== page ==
Could you please share how your squad is structured and how you work with everyone?
My squad is flexible and laid-back despite our fast pace. I’m the design lead partnering with other functions to achieve our business goals. My product manager is an essential partner-in-crime: we brainstorm experiments, strategize and prioritize the roadmap, and collaborate with marketing for their expertise in SEO, SEM, acquisition, and retention. My product manager’s analytical skills help with interpreting our results so we can learn from each outcome and determine next steps. Our dedicated design researcher and I interpret customer feedback and plan how we should respond to each nugget of knowledge through design opportunities. I also partner with an engineering manager to strategize development solutions and figure out how to execute all our big-picture plans. I collaborate daily with the rest of our software engineers to hand-off designs, QA live solutions, and find compromises with the fluid nature of the web.
Outside my squad I align with my peers on the design team to contribute to vision work and process, and support each others’ career goals.
How do you as a growth designer interact with data and analytics?
As a growth designer, I’m bringing together qualitative and quantitative information to make decisions with an emphasis on shipping to learn. By combining design with product, marketing, and analytics, we’re able to connect meaningful metrics to business goals. A huge part of any designer’s job is communicating value, and my goal is to advocate for the customer perspective through data storytelling. An experiment (or any tool for learning) is much more actionable if one can articulate first the problem at its core, then the previous knowledge that went into the design solution, and then the customer journey through the ultimate results. To understand the reaction to each element, we look at the bounce rate and order start rate (or whatever the metric is) through the eye of the visitor.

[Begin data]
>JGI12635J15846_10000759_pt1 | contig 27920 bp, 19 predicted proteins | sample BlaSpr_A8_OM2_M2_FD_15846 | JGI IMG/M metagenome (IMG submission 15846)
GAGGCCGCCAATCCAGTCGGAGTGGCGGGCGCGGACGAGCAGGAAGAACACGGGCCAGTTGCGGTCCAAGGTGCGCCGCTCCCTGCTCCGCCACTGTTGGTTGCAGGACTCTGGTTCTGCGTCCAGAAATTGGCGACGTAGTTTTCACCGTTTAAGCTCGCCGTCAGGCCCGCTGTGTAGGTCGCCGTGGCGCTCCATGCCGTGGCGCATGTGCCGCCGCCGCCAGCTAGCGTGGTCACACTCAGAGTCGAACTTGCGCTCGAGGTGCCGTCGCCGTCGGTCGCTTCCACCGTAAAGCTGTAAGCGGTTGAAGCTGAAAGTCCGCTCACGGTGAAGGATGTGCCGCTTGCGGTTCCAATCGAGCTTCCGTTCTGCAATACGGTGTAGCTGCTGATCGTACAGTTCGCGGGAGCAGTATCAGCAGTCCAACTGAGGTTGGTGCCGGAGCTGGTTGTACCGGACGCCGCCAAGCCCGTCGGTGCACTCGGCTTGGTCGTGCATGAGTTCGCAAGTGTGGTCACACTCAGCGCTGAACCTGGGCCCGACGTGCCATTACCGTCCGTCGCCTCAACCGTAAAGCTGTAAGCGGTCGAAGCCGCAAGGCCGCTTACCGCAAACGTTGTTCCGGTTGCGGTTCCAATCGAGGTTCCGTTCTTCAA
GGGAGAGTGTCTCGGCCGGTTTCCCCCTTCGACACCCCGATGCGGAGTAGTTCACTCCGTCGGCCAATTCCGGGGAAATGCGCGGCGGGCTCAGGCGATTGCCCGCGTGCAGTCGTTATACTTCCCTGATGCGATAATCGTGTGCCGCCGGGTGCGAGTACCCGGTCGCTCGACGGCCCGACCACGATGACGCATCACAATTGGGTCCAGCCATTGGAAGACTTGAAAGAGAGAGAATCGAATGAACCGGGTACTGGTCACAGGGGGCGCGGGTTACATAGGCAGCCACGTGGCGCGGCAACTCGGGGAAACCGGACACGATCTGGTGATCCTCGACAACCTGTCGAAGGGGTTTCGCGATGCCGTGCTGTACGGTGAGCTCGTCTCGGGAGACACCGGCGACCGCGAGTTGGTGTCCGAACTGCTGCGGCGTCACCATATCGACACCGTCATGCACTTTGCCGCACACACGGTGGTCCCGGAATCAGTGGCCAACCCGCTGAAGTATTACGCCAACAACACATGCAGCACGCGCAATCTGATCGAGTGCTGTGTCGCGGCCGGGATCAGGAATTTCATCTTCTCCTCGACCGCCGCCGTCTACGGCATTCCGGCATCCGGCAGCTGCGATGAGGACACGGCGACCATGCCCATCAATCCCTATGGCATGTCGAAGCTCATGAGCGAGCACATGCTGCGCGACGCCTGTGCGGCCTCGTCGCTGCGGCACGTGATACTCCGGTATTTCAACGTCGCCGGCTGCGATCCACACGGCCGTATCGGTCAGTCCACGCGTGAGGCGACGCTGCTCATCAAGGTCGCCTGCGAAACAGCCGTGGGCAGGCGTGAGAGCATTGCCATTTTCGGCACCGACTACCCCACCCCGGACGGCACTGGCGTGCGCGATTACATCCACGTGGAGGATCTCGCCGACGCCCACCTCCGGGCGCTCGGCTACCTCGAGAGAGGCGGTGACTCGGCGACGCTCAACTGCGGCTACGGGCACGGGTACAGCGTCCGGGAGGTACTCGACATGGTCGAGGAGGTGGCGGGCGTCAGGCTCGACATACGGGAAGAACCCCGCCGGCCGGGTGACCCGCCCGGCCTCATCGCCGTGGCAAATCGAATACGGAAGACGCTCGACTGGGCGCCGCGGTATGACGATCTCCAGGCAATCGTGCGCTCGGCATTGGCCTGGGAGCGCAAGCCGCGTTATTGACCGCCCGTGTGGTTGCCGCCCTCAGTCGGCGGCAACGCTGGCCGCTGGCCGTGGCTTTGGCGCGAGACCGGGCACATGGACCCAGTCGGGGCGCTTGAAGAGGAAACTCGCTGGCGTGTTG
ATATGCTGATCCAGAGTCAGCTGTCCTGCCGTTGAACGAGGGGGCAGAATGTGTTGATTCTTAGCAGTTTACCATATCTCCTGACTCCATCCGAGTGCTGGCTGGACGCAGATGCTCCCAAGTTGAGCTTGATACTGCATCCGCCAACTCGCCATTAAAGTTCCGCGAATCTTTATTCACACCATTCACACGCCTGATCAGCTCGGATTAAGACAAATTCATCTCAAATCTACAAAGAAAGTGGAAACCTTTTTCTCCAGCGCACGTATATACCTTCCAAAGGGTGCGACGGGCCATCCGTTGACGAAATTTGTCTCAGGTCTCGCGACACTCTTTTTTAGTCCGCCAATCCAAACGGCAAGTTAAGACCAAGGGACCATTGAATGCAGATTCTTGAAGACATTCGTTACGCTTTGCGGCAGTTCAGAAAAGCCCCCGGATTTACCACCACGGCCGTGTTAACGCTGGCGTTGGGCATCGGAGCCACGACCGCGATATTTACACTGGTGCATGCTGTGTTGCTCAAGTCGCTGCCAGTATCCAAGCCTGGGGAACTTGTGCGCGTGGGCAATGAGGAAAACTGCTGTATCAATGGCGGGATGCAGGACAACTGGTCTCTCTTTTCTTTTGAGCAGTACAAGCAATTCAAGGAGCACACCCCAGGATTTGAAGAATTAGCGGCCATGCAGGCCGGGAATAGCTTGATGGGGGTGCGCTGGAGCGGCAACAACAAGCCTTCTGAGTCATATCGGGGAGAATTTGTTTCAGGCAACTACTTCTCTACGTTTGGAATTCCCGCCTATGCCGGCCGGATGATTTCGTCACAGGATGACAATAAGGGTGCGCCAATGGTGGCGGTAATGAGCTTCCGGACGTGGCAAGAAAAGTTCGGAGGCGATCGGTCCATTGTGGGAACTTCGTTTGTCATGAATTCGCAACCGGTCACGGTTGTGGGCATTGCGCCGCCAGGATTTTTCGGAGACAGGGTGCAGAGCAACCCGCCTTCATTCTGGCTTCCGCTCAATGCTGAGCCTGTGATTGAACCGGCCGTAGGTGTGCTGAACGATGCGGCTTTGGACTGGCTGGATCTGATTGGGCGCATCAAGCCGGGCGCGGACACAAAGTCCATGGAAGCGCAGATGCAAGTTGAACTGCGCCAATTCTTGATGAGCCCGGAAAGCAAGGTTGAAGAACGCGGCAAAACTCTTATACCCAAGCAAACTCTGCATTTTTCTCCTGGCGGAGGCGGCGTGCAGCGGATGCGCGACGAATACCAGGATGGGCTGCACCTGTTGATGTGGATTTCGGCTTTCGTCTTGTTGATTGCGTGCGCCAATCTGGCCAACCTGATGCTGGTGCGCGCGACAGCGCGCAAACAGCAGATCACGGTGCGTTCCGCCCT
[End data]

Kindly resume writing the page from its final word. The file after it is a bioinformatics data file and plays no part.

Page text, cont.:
A lot of designers out there do not have as much interaction with data. Could you please teach us something new?!
The great thing about rapid experimentation is learning quickly and seeing direct results from our work. The double-edged sword is that we “fail” fast and often. Optimistically, failure is the best kind of learning because sometimes it means you can pivot to something out of the ordinary and take an even bigger risk than you originally thought. When interpreting our quantitative data, we make decisions based on specific metrics that could vary across projects. Bounce rate reduction might be the most important key to a landing page overhaul that works to build trust and brand awareness. Checkout start rate and new customer acquisition rate might make the difference in another project because the goal is more action-oriented. Sometimes results catch us off guard and qualitative research helps bolster our understanding of what visitors are really thinking on the page.
Transparency is a thread throughout our work — so which information helps the visitor and which scares them away? We learned in one of our tests that displaying pricing (delivery fees, minimum order cost) upfront actually led to more quality engagement down the funnel.
Often people think of reducing steps from A to B as best UX practice, especially in ecommerce. Another twist for us revealed that we could improve mobile engagement by adding another step to get to know the visitors’ needs. Research with potential customers backed up why this was successful: people felt comfortable giving information about their event that would, in turn, make search results more relevant and tailored. There are a ton of factors at play for each project but these types of anecdotes help make our data points more accessible and understandable for peers outside the bubble of our squad.
How do you define UX in your current role as a growth designer at ezCater?